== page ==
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OOTB 403 – Another Evening of Treats

Out of the Bedroom 403

 

I’d like to start this weeks review with a rant, a rant about misconception. There are still many out there who shun open mic nights, as being dark, dingy and more often than not, full of ruefully untalented musicians. I’d like to assure everyone of that mindset, that you are wrong.

Out of the Bedroom, as one of Edinburgh’s premier open mic events, is the perfect example of this. Held in The Tron, which as far as good pubs go is an institution, the event can be measured by sheer longevity. How would such an evening, without some justification, have lasted so long? Furthermore, the justification is simple: Out of the Bedroom has built itself a reputation for being the first stage of many successful artists, ones who have progressed to great heights and who still remember their beginnings. But I am not asking you to believe me, I am asking that if you have ever had a doubt about the quality, the atmosphere, or the sheer skill of the artists on show, get yourself to this Thursday’s event.

 

Rant over, let me tell you about OOTB 403. I arrived as Broken Tooth was closing his set with a classic, blues-rock number. His clever guitar work left me wishing I’d arrived sooner. After a short break the night’s feature act got under way: OOTB’s Cameron Robinson (who was compère two weeks ago).

I was excited to see Cameron play and his music did not disappoint, despite admitting that an hour before, “in true rock and roll style”, he had broken his high E string and replaced it with a B. He admitted that going from a set of three songs to six had been hard, and that three of his songs had consequently been written in the last few days. His first to songs demonstrated great emotion, with a variation of chords and picking, on both an acoustic guitar and Cam’s ukulele. The next two songs continued to showcase a strong vocal performance, and the lyrics in ‘Ghosts’ were quite potent. He overcame a technical error with his ukulele very professionally and with a cry of “Everbody” the final chorus swung through. He did seem to be struggling with his tuning a little, but the fact he was playing with the wrong strings was not noticeable, and very impressive. The different tunings made for a nice variation in the tones of his songs as well. His last song, ‘Keep it going’ was about casual relationships and like the others was quite short. But this didn’t matter, it was the emotion in Cam’s songs that set him apart, and also how relaxed and comfortable he was as a performer.

Next on stage was Stephen from band Collar Up. I had a strong feeling that I had seen him before, but could not remember where. Regardless, I was more than happy to see him again. His first number, ‘A Jam Jar Full of Wasps’, is a political rant targeted right at the expenses scandal. The line “Don’t justify it to me”, was incredibly powerful, and made me want to record the song, and blast it through the Houses of Parliament. His strong Scottish accent adds heart to his songs, and enforces the sentiments. A hangover was the topic and inspiration behind the second song and the third, ‘Pay the Cost and Drive On’ could be a modern day anthem for the masses. With occasionally shaky vocals, the skilled piano/keyboard work really carried the set through. Stephen is playing Secret CDs on 11 Aug, meaning the Pheonix Cellar Bar on Broughton Street is the place to be that night.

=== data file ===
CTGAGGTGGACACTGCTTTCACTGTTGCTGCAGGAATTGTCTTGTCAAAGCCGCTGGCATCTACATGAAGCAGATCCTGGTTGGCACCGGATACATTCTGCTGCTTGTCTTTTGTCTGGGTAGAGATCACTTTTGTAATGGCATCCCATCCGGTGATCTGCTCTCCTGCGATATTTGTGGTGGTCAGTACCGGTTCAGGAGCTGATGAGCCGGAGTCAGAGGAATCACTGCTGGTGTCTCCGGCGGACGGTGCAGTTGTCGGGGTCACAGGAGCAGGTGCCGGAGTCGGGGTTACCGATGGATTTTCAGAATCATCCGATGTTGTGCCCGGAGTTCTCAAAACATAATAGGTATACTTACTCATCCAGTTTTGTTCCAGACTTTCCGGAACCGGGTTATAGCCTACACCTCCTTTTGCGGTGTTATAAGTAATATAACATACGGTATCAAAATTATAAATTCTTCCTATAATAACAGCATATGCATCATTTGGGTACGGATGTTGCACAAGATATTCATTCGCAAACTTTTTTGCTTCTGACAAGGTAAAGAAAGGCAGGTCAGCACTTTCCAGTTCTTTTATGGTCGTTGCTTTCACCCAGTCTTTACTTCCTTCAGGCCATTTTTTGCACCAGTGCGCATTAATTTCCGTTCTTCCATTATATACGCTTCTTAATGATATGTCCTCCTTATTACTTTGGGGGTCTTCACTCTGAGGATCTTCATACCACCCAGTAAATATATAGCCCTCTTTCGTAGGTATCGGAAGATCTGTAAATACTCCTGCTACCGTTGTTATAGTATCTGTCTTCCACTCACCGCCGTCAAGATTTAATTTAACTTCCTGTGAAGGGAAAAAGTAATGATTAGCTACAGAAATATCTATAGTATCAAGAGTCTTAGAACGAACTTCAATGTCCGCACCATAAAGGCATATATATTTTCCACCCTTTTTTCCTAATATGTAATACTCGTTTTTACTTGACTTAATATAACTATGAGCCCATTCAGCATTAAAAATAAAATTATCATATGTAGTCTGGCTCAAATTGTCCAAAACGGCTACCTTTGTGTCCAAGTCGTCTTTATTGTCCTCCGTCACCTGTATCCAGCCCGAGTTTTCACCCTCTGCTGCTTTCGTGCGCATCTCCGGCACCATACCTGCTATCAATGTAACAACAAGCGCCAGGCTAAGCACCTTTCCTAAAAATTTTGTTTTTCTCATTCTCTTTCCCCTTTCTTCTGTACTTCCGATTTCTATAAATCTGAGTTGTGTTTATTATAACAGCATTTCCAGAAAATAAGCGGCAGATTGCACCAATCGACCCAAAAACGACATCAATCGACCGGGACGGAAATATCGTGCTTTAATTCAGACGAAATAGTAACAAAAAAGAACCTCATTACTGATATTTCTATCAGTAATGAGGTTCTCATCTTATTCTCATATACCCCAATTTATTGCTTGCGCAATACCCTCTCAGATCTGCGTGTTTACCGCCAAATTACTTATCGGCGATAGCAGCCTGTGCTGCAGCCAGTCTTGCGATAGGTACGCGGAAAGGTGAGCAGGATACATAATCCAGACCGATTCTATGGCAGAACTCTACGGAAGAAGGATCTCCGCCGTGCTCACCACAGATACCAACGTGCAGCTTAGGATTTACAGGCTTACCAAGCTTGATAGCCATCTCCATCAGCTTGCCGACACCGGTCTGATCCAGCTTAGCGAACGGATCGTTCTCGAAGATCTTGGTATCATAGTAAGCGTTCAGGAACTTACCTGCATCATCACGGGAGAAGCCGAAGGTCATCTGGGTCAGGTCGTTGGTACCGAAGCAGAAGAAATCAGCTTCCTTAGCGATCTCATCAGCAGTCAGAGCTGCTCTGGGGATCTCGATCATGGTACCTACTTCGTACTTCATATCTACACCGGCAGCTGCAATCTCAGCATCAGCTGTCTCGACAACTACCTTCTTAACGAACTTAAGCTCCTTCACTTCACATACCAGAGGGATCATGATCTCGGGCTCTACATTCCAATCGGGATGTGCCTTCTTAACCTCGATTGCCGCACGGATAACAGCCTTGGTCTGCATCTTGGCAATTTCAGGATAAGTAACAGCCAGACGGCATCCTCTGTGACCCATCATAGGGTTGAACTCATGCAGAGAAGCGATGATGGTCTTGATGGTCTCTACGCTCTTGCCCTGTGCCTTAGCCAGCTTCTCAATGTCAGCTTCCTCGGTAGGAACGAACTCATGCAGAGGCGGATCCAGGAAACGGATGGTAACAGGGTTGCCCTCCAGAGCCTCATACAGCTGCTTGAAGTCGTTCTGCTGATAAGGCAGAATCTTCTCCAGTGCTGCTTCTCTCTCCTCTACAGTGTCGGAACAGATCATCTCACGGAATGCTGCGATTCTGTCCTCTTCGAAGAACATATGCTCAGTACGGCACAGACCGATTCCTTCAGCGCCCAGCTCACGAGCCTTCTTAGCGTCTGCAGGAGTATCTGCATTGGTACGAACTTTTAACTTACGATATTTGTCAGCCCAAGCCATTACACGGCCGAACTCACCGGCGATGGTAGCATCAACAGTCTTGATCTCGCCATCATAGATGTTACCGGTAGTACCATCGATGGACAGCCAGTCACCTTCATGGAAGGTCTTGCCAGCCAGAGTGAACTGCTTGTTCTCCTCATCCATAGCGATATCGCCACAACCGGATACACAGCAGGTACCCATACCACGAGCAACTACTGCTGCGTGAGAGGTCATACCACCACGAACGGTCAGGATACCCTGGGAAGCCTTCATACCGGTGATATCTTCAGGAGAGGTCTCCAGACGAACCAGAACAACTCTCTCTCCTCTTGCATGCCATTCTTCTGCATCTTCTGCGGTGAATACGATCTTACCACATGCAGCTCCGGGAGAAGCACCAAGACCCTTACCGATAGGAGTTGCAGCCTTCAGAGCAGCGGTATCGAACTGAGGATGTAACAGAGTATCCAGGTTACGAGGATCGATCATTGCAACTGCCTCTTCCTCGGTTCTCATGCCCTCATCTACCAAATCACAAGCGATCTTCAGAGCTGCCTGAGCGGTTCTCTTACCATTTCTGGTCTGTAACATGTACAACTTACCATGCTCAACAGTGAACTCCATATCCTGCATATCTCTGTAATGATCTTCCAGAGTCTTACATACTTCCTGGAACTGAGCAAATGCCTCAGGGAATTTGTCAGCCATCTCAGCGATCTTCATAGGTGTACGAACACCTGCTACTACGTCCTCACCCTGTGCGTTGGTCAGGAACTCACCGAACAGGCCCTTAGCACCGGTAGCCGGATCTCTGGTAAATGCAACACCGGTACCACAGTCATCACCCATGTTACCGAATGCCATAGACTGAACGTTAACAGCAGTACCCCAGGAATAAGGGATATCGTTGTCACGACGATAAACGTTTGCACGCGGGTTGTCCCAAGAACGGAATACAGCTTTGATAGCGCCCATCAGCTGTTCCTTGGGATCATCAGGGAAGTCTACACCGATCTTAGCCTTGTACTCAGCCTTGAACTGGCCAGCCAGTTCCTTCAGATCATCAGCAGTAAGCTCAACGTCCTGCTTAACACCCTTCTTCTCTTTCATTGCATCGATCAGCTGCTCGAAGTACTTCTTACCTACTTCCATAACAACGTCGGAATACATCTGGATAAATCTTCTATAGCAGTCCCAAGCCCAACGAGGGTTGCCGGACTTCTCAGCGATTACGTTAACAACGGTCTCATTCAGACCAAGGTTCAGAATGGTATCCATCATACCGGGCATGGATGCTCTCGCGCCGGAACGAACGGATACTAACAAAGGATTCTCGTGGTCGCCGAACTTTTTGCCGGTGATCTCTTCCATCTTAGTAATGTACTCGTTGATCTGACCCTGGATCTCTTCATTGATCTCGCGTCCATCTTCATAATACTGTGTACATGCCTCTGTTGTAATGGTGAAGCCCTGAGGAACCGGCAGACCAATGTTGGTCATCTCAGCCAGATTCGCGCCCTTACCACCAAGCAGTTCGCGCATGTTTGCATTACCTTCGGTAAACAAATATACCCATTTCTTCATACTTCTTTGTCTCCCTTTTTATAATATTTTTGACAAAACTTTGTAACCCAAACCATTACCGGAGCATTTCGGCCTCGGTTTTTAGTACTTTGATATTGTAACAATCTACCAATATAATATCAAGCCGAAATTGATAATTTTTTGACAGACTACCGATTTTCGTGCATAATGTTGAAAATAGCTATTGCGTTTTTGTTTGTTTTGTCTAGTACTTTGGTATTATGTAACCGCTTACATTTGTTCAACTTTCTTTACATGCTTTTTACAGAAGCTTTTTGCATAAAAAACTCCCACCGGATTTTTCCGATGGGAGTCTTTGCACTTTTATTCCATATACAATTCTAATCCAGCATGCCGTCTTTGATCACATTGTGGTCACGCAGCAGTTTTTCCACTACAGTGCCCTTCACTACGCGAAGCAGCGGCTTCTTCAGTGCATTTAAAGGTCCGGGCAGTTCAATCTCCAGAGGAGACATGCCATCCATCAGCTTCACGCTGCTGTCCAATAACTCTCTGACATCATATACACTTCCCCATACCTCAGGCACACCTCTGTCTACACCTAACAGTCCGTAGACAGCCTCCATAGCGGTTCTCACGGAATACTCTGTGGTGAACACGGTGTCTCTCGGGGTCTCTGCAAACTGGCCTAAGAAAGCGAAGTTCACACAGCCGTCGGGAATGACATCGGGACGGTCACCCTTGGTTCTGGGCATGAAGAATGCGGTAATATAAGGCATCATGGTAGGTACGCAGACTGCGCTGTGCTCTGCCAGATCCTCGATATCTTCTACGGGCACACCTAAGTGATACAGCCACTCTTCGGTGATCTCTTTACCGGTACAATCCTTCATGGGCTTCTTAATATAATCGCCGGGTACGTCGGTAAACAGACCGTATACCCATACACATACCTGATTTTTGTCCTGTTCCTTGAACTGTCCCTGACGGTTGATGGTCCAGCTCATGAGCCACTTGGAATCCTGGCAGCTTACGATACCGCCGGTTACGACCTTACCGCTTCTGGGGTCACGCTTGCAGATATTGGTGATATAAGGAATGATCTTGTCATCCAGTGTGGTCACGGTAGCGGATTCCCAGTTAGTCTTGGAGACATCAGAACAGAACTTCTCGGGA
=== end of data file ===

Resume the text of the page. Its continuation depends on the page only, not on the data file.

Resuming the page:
Calum Carlyle appeared next and this was the first time I’ve seen him play since Acoustic Edinburgh in April. ‘The Rest of Our Lives’ was his first song, written just a week ago, and was certainly not lacking in spirit. There was some great slide-guitar in his second piece, and the again strong lyrics shone through. The set closed with ‘Something Worthwhile’ which was a fantastic last song. The questions within create confusion, and a sense of begging for some form of clarity from the world.

Back again was OOTB regular Nyk Stoddart, stating that this time he would “start ballad style, then melt the guitar in front of you.” Opening with ‘Someday All These Things Will Make Sense’ he stayed true to the first part of his promise. This is a beautiful tune and created real emotion. His second song, ‘Calypso’ demonstrated some rather random lyrics but was nonetheless a very enjoyable tune. Finally in ‘The Blues’ Nyk showcased his ability to truly “melt the guitar” with a fantastic blues solo and some clean, lightning-fast shifts.

For the third week in a row the final set was provided by Felicity, and there is no-one I’d rather have do it. The second song I her set was a new one to the stage, the line “please don’t break my heart, it’s yours” sticking most poignantly in my mind. She dealt well with the distraction of a noisy audience, who stayed right to the end of the evening – good for OOTB and good practise for the artist. Despite the crowd Felicity never fails to please and seems incapable of hitting a wrong note. The now familiar line of “Susie says she loves you” as clear and crisp as ever. I would recommend trying to see Felicity if you can, and look forward to hearing her play a longer set.

And so ends the third Out Of The Bedroom VO has covered. We hope you enjoy the review and if so, come along next week and enjoy the music! Thanks again to the OOTB team, we hope to see you all soon.

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Review – Adam J Bell

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